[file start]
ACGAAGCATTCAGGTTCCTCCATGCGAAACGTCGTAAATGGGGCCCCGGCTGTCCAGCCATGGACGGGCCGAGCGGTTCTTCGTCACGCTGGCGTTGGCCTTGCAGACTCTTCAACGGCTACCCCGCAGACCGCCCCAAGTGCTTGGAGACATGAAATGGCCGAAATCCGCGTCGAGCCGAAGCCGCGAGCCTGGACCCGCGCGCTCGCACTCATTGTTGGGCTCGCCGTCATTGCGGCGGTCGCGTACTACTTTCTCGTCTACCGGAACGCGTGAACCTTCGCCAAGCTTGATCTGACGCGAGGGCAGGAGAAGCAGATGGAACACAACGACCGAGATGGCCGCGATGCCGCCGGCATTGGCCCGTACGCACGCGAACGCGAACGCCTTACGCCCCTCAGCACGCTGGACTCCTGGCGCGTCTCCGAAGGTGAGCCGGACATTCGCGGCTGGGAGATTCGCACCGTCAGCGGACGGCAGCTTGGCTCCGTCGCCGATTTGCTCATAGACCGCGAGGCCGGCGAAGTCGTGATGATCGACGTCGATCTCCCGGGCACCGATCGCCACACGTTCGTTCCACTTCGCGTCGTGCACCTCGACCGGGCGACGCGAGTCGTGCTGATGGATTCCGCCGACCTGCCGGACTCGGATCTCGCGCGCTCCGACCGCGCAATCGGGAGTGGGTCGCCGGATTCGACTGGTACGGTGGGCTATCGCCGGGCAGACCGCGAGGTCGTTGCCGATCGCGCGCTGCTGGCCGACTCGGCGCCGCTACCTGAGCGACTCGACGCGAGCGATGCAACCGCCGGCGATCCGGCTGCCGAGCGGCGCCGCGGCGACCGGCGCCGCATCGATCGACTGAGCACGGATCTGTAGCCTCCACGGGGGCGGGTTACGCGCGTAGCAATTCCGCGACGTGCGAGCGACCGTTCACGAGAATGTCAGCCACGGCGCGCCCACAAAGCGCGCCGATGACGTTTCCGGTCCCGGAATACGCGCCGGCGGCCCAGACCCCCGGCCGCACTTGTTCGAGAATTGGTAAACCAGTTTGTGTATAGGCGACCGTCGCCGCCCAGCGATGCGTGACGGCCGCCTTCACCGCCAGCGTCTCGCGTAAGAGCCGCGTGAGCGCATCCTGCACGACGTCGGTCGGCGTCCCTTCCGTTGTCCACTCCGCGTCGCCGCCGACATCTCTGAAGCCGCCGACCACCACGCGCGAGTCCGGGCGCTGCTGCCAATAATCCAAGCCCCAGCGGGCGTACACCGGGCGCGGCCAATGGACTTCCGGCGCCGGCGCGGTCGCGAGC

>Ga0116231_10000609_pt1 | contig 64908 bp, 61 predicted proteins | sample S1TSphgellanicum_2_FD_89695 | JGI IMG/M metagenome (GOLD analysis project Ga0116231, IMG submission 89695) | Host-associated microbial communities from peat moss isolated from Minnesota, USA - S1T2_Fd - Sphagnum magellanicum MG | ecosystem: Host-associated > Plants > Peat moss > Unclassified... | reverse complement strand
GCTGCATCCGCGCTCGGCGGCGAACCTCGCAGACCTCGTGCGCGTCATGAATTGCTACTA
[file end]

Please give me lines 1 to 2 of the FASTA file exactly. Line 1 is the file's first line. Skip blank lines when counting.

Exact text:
ACGAAGCATTCAGGTTCCTCCATGCGAAACGTCGTAAATGGGGCCCCGGCTGTCCAGCCATGGACGGGCCGAGCGGTTCTTCGTCACGCTGGCGTTGGCCTTGCAGACTCTTCAACGGCTACCCCGCAGACCGCCCCAAGTGCTTGGAGACATGAAATGGCCGAAATCCGCGTCGAGCCGAAGCCGCGAGCCTGGACCCGCGCGCTCGCACTCATTGTTGGGCTCGCCGTCATTGCGGCGGTCGCGTACTACTTTCTCGTCTACCGGAACGCGTGAACCTTCGCCAAGCTTGATCTGACGCGAGGGCAGGAGAAGCAGATGGAACACAACGACCGAGATGGCCGCGATGCCGCCGGCATTGGCCCGTACGCACGCGAACGCGAACGCCTTACGCCCCTCAGCACGCTGGACTCCTGGCGCGTCTCCGAAGGTGAGCCGGACATTCGCGGCTGGGAGATTCGCACCGTCAGCGGACGGCAGCTTGGCTCCGTCGCCGATTTGCTCATAGACCGCGAGGCCGGCGAAGTCGTGATGATCGACGTCGATCTCCCGGGCACCGATCGCCACACGTTCGTTCCACTTCGCGTCGTGCACCTCGACCGGGCGACGCGAGTCGTGCTGATGGATTCCGCCGACCTGCCGGACTCGGATCTCGCGCGCTCCGACCGCGCAATCGGGAGTGGGTCGCCGGATTCGACTGGTACGGTGGGCTATCGCCGGGCAGACCGCGAGGTCGTTGCCGATCGCGCGCTGCTGGCCGACTCGGCGCCGCTACCTGAGCGACTCGACGCGAGCGATGCAACCGCCGGCGATCCGGCTGCCGAGCGGCGCCGCGGCGACCGGCGCCGCATCGATCGACTGAGCACGGATCTGTAGCCTCCACGGGGGCGGGTTACGCGCGTAGCAATTCCGCGACGTGCGAGCGACCGTTCACGAGAATGTCAGCCACGGCGCGCCCACAAAGCGCGCCGATGACGTTTCCGGTCCCGGAATACGCGCCGGCGGCCCAGACCCCCGGCCGCACTTGTTCGAGAATTGGTAAACCAGTTTGTGTATAGGCGACCGTCGCCGCCCAGCGATGCGTGACGGCCGCCTTCACCGCCAGCGTCTCGCGTAAGAGCCGCGTGAGCGCATCCTGCACGACGTCGGTCGGCGTCCCTTCCGTTGTCCACTCCGCGTCGCCGCCGACATCTCTGAAGCCGCCGACCACCACGCGCGAGTCCGGGCGCTGCTGCCAATAATCCAAGCCCCAGCGGGCGTACACCGGGCGCGGCCAATGGACTTCCGGCGCCGGCGCGGTCGCGAGC

>Ga0116231_10000609_pt1 | contig 64908 bp, 61 predicted proteins | sample S1TSphgellanicum_2_FD_89695 | JGI IMG/M metagenome (GOLD analysis project Ga0116231, IMG submission 89695) | Host-associated microbial communities from peat moss isolated from Minnesota, USA - S1T2_Fd - Sphagnum magellanicum MG | ecosystem: Host-associated > Plants > Peat moss > Unclassified... | reverse complement strand